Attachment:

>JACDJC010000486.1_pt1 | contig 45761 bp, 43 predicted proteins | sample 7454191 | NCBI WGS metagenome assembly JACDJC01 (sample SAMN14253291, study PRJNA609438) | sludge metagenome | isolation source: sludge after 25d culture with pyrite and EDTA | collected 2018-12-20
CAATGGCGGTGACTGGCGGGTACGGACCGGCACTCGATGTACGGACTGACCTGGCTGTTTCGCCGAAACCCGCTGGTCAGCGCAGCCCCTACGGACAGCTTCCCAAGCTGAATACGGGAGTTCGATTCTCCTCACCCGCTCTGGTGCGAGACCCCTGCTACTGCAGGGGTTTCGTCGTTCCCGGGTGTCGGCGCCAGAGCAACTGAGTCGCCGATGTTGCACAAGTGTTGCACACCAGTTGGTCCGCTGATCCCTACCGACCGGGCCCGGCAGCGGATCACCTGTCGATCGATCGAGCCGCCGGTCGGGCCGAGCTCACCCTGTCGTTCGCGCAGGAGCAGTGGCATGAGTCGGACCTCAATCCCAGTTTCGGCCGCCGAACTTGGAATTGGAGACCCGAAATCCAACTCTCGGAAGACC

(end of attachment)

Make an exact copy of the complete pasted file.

>JACDJC010000486.1_pt1 | contig 45761 bp, 43 predicted proteins | sample 7454191 | NCBI WGS metagenome assembly JACDJC01 (sample SAMN14253291, study PRJNA609438) | sludge metagenome | isolation source: sludge after 25d culture with pyrite and EDTA | collected 2018-12-20
CAATGGCGGTGACTGGCGGGTACGGACCGGCACTCGATGTACGGACTGACCTGGCTGTTTCGCCGAAACCCGCTGGTCAGCGCAGCCCCTACGGACAGCTTCCCAAGCTGAATACGGGAGTTCGATTCTCCTCACCCGCTCTGGTGCGAGACCCCTGCTACTGCAGGGGTTTCGTCGTTCCCGGGTGTCGGCGCCAGAGCAACTGAGTCGCCGATGTTGCACAAGTGTTGCACACCAGTTGGTCCGCTGATCCCTACCGACCGGGCCCGGCAGCGGATCACCTGTCGATCGATCGAGCCGCCGGTCGGGCCGAGCTCACCCTGTCGTTCGCGCAGGAGCAGTGGCATGAGTCGGACCTCAATCCCAGTTTCGGCCGCCGAACTTGGAATTGGAGACCCGAAATCCAACTCTCGGAAGACC